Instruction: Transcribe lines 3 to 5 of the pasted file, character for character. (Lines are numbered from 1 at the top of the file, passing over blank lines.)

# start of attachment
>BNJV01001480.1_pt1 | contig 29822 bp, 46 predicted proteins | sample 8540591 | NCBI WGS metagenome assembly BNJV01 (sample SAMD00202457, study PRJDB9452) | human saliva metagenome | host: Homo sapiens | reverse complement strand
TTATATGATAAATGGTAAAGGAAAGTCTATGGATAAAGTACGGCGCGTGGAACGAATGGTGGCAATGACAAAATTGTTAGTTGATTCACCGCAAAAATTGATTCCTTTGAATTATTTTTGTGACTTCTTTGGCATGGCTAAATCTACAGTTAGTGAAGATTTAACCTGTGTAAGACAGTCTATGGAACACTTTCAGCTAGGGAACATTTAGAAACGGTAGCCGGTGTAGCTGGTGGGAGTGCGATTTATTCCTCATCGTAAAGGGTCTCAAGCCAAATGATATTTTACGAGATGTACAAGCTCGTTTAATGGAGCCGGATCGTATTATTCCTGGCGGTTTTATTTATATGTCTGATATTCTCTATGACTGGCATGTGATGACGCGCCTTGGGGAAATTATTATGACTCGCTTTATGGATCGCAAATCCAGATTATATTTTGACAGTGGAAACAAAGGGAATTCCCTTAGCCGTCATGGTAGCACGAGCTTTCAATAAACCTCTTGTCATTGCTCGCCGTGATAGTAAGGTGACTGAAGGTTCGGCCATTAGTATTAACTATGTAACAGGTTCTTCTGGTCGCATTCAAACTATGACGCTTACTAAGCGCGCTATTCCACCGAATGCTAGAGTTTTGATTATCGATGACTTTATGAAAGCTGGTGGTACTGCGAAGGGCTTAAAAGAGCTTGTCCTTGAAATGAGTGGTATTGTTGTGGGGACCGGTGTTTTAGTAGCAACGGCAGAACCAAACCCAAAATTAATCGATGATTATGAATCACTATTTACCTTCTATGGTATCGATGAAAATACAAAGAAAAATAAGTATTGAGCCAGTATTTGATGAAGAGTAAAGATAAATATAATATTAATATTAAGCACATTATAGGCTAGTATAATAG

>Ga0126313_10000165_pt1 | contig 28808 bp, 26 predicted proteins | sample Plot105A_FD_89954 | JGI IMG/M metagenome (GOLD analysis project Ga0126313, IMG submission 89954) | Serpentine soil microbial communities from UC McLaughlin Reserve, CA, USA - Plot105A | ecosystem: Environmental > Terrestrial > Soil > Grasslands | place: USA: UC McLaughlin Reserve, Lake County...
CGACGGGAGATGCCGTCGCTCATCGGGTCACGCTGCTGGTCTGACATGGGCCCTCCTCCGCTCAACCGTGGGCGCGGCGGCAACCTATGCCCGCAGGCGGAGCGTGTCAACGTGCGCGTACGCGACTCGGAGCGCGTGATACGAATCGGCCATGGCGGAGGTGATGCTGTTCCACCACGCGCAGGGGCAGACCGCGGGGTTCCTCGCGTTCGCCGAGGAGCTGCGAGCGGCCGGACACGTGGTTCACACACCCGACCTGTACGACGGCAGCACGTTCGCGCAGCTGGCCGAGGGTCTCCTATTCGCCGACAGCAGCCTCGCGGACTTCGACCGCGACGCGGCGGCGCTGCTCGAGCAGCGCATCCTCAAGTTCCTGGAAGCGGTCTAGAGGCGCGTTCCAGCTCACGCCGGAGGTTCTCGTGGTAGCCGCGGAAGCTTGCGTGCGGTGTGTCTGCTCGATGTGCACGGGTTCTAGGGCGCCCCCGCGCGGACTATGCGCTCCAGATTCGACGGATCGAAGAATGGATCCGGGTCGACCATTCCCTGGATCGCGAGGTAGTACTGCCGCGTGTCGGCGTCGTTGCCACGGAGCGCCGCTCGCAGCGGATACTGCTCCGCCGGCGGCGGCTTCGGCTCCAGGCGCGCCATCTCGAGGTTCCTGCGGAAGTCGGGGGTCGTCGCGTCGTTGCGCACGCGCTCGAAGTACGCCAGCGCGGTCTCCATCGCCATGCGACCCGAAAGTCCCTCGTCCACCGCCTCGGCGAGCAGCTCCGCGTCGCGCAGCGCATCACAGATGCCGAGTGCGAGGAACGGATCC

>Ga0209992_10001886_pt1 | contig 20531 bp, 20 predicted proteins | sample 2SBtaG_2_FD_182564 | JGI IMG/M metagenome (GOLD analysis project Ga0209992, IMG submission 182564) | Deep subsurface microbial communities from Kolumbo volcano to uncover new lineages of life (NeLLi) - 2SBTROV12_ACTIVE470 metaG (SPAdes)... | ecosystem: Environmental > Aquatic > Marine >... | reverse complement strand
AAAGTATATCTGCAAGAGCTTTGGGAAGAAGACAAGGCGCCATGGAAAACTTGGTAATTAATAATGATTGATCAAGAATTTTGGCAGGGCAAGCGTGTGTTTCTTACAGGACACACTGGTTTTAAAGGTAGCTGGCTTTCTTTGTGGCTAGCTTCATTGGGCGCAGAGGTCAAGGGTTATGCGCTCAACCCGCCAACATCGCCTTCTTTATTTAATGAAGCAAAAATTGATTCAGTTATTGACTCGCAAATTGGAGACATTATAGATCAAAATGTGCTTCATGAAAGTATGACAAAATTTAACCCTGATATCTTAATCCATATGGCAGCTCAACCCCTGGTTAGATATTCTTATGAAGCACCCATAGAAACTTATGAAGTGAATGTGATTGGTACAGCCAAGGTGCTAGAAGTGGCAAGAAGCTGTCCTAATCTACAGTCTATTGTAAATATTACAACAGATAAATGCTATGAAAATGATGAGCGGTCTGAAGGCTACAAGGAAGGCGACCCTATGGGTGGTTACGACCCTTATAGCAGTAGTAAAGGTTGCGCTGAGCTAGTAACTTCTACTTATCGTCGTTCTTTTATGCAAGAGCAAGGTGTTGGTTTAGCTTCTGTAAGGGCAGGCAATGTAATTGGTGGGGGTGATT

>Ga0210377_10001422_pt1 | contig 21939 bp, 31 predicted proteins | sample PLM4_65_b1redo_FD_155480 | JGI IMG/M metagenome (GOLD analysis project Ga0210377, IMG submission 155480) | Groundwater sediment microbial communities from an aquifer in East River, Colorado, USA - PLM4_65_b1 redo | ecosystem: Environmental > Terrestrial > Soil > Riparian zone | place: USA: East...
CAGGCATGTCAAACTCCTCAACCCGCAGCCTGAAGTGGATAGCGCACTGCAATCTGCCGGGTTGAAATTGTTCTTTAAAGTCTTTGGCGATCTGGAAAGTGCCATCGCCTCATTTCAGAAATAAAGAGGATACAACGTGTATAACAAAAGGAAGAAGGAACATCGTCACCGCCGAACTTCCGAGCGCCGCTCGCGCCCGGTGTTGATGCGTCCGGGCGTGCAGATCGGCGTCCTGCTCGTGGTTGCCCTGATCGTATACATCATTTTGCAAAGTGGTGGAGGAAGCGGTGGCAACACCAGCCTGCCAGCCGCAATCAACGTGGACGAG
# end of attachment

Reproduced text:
>Ga0126313_10000165_pt1 | contig 28808 bp, 26 predicted proteins | sample Plot105A_FD_89954 | JGI IMG/M metagenome (GOLD analysis project Ga0126313, IMG submission 89954) | Serpentine soil microbial communities from UC McLaughlin Reserve, CA, USA - Plot105A | ecosystem: Environmental > Terrestrial > Soil > Grasslands | place: USA: UC McLaughlin Reserve, Lake County...
CGACGGGAGATGCCGTCGCTCATCGGGTCACGCTGCTGGTCTGACATGGGCCCTCCTCCGCTCAACCGTGGGCGCGGCGGCAACCTATGCCCGCAGGCGGAGCGTGTCAACGTGCGCGTACGCGACTCGGAGCGCGTGATACGAATCGGCCATGGCGGAGGTGATGCTGTTCCACCACGCGCAGGGGCAGACCGCGGGGTTCCTCGCGTTCGCCGAGGAGCTGCGAGCGGCCGGACACGTGGTTCACACACCCGACCTGTACGACGGCAGCACGTTCGCGCAGCTGGCCGAGGGTCTCCTATTCGCCGACAGCAGCCTCGCGGACTTCGACCGCGACGCGGCGGCGCTGCTCGAGCAGCGCATCCTCAAGTTCCTGGAAGCGGTCTAGAGGCGCGTTCCAGCTCACGCCGGAGGTTCTCGTGGTAGCCGCGGAAGCTTGCGTGCGGTGTGTCTGCTCGATGTGCACGGGTTCTAGGGCGCCCCCGCGCGGACTATGCGCTCCAGATTCGACGGATCGAAGAATGGATCCGGGTCGACCATTCCCTGGATCGCGAGGTAGTACTGCCGCGTGTCGGCGTCGTTGCCACGGAGCGCCGCTCGCAGCGGATACTGCTCCGCCGGCGGCGGCTTCGGCTCCAGGCGCGCCATCTCGAGGTTCCTGCGGAAGTCGGGGGTCGTCGCGTCGTTGCGCACGCGCTCGAAGTACGCCAGCGCGGTCTCCATCGCCATGCGACCCGAAAGTCCCTCGTCCACCGCCTCGGCGAGCAGCTCCGCGTCGCGCAGCGCATCACAGATGCCGAGTGCGAGGAACGGATCC

>Ga0209992_10001886_pt1 | contig 20531 bp, 20 predicted proteins | sample 2SBtaG_2_FD_182564 | JGI IMG/M metagenome (GOLD analysis project Ga0209992, IMG submission 182564) | Deep subsurface microbial communities from Kolumbo volcano to uncover new lineages of life (NeLLi) - 2SBTROV12_ACTIVE470 metaG (SPAdes)... | ecosystem: Environmental > Aquatic > Marine >... | reverse complement strand